Imagine you’ve just picked up a novel. Here’s the first paragraph.
Charles, Lana (“Lans” as we call her) and Sanjeet work at Carlton Industries in an office with Berthold, Christie, Sharon, Ray, another Charles (Badgerton, funny name, huh?), Crystal, Nessa (short for Vanessa), and Jake Masterton, the section chief. For lunch, Charles and Lans go out for lunch at Roy’s, a local burger place, or Emilio Santini’s Pizza Parlor. Crystal sometimes goes along. Sanjeet often eats with Sharon, Ray and Christie, since they all bring their lunches from home. Lans worked at Shelley’s Clothing before being hired at Carlton, where she and her long-time friend Jeannie first met.
Are you following along so far? Ready to take a quiz as to who eats lunch with whom?
Not everyone likes Thomas Pynchon’s Gravity’s Rainbow. One of the many difficulties is the name count: four hundred named characters appear in the novel. But takes far fewer to turn a reader away.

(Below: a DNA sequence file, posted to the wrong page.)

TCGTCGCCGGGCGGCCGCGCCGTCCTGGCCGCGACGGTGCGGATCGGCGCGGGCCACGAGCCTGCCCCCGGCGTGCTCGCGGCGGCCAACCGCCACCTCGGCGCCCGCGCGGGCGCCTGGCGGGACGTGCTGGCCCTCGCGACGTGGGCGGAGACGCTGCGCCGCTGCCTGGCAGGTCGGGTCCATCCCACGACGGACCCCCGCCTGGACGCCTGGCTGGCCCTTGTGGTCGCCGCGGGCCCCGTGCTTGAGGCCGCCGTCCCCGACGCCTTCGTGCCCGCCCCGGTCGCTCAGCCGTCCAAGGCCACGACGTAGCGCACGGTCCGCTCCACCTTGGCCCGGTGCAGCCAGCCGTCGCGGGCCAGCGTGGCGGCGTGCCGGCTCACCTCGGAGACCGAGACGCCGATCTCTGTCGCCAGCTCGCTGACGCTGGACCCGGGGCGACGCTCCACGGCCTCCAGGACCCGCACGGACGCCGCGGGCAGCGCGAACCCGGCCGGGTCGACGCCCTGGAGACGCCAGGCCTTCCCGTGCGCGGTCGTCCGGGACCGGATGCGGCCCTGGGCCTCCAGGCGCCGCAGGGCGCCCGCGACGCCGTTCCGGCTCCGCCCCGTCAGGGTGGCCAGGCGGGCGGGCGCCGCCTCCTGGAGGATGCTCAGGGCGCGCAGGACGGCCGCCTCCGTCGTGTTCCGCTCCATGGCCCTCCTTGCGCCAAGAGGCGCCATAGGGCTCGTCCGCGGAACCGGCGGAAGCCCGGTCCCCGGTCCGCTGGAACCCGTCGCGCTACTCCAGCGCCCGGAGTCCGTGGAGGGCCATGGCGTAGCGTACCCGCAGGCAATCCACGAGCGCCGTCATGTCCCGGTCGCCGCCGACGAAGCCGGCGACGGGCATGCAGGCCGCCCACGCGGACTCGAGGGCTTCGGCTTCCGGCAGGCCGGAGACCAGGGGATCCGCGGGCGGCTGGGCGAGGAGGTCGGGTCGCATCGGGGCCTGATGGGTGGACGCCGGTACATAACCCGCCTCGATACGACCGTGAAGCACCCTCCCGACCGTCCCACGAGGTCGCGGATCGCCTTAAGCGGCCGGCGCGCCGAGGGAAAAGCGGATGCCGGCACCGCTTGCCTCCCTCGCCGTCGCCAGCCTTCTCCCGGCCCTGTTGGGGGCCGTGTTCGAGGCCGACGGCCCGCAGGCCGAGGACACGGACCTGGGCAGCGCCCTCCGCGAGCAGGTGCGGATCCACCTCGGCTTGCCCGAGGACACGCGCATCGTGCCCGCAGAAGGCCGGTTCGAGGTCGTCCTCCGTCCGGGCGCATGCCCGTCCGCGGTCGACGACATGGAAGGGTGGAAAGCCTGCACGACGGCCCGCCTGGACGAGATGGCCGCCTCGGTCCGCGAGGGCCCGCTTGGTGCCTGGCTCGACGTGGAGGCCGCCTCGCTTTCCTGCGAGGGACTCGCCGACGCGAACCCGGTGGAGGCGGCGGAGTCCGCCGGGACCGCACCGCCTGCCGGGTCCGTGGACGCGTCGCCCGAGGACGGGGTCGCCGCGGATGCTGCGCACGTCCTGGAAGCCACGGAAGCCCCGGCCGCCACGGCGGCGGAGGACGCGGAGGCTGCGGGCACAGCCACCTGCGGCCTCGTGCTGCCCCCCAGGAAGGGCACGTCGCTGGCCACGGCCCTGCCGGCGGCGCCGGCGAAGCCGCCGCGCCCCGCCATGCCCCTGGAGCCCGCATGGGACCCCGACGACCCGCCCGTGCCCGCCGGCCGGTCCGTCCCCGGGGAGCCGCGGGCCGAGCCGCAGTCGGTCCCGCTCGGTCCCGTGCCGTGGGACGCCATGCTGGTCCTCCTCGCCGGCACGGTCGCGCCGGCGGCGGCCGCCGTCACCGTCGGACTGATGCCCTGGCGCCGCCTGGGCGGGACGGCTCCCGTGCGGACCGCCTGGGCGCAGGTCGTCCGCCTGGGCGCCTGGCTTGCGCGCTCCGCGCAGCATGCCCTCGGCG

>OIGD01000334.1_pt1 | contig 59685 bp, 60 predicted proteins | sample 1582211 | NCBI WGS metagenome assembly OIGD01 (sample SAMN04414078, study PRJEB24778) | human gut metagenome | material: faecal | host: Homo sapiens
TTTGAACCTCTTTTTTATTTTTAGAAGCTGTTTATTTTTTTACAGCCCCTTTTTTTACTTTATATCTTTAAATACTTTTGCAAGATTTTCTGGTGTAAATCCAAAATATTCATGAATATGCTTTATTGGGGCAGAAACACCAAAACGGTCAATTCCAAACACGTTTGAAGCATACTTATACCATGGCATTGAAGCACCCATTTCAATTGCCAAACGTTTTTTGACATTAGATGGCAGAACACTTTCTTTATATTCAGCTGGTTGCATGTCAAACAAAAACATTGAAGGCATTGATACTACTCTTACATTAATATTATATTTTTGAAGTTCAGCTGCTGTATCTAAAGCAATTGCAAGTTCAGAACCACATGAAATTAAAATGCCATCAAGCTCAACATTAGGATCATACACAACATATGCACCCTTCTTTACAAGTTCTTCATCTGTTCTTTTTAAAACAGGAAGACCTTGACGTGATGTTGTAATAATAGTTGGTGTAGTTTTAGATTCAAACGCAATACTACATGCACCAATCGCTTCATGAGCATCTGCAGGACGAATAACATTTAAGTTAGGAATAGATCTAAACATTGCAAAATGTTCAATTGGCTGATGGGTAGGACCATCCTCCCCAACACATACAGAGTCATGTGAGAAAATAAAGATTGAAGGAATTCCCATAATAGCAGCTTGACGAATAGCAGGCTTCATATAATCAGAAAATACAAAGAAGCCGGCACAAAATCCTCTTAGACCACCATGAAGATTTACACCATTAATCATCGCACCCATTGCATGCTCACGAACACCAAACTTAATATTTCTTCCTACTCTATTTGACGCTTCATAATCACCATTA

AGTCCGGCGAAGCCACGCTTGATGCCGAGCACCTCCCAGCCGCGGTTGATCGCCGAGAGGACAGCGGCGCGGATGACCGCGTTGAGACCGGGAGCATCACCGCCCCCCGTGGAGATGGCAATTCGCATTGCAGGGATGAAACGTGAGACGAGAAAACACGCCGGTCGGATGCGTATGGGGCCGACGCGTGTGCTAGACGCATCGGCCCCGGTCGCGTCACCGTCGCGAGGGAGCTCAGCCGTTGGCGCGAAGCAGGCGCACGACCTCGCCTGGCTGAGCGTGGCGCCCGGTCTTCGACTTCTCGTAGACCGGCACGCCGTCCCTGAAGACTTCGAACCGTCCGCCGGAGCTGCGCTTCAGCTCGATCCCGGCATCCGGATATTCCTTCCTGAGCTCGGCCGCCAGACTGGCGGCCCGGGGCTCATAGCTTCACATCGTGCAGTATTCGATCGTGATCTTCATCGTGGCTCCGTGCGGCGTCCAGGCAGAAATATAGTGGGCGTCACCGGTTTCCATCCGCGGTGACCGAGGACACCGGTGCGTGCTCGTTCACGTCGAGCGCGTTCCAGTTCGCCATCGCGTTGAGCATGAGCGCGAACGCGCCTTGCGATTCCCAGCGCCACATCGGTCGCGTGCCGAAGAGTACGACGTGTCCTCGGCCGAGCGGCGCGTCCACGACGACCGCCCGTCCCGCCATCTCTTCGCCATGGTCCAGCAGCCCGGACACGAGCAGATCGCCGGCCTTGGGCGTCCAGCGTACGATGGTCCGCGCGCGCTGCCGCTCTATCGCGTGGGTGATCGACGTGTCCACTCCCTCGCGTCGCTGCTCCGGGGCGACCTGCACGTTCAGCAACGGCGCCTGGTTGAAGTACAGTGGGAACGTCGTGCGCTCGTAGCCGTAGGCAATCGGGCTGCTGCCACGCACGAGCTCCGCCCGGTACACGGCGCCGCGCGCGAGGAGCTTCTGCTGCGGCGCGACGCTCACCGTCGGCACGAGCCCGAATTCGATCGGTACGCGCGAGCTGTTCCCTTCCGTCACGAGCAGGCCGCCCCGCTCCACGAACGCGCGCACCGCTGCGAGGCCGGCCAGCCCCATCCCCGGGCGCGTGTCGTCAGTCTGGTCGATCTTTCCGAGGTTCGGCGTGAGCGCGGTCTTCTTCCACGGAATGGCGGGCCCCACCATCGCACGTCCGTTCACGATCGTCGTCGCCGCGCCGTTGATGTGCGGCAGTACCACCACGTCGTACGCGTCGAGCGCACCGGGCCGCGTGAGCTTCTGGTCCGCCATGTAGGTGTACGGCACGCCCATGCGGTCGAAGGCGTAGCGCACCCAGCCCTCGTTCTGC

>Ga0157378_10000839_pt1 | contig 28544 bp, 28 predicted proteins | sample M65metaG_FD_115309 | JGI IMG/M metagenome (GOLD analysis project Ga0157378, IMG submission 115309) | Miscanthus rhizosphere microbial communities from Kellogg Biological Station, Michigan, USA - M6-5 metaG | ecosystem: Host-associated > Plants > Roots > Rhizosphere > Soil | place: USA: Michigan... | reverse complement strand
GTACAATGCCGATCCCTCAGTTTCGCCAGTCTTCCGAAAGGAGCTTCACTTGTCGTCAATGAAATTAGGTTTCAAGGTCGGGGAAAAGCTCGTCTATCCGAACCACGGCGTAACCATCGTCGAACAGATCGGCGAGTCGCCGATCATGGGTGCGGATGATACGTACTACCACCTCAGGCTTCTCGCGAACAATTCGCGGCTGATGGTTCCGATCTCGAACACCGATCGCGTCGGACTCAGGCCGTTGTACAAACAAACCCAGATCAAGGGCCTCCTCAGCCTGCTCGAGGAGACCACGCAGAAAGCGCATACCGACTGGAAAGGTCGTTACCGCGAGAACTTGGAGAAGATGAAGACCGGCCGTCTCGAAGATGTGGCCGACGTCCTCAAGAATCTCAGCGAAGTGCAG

There is such a thing as name overload. Writers know that details add to the reality of a story, and names are a simple detail to add, but it’s important to remember the concept of Reader Templates (more details can be found here). Readers read things with some preset ideas and concepts in mind. One preset idea is that anyone who is named in the story is going to be important to the story.
When a character buys a soda from someone at the local store, the reader acknowledges the action without thinking twice about the person behind the counter. But if the writer says the character buys a soda from Ray Rankin at the local store, the reader tags Ray as someone who is going to come back into the story at a later point. If not, why name the character in the first place? The reader tries to remember everything that seems to be of significance, and that particularly applies to specific identifiers such as names, so hold off on naming the gas station attendant if he’s just changing the oil.